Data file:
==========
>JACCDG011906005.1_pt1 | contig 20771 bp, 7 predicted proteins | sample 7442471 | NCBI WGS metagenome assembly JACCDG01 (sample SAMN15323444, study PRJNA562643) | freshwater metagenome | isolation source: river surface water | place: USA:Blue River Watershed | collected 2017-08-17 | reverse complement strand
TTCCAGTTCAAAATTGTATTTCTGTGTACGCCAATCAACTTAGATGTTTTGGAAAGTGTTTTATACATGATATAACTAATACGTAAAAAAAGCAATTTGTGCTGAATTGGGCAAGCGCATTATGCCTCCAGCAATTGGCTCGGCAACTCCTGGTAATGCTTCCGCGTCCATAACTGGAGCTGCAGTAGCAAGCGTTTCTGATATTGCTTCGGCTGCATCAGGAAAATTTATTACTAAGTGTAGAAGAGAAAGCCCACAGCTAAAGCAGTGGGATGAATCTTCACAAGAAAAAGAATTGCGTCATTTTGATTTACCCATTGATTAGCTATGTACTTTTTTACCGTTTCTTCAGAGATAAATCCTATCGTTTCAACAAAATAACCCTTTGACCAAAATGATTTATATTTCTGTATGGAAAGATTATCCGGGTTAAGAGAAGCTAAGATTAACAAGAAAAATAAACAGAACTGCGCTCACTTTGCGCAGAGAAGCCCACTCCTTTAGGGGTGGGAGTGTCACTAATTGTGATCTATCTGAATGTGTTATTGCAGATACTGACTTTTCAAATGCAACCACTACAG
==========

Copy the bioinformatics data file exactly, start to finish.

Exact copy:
>JACCDG011906005.1_pt1 | contig 20771 bp, 7 predicted proteins | sample 7442471 | NCBI WGS metagenome assembly JACCDG01 (sample SAMN15323444, study PRJNA562643) | freshwater metagenome | isolation source: river surface water | place: USA:Blue River Watershed | collected 2017-08-17 | reverse complement strand
TTCCAGTTCAAAATTGTATTTCTGTGTACGCCAATCAACTTAGATGTTTTGGAAAGTGTTTTATACATGATATAACTAATACGTAAAAAAAGCAATTTGTGCTGAATTGGGCAAGCGCATTATGCCTCCAGCAATTGGCTCGGCAACTCCTGGTAATGCTTCCGCGTCCATAACTGGAGCTGCAGTAGCAAGCGTTTCTGATATTGCTTCGGCTGCATCAGGAAAATTTATTACTAAGTGTAGAAGAGAAAGCCCACAGCTAAAGCAGTGGGATGAATCTTCACAAGAAAAAGAATTGCGTCATTTTGATTTACCCATTGATTAGCTATGTACTTTTTTACCGTTTCTTCAGAGATAAATCCTATCGTTTCAACAAAATAACCCTTTGACCAAAATGATTTATATTTCTGTATGGAAAGATTATCCGGGTTAAGAGAAGCTAAGATTAACAAGAAAAATAAACAGAACTGCGCTCACTTTGCGCAGAGAAGCCCACTCCTTTAGGGGTGGGAGTGTCACTAATTGTGATCTATCTGAATGTGTTATTGCAGATACTGACTTTTCAAATGCAACCACTACAG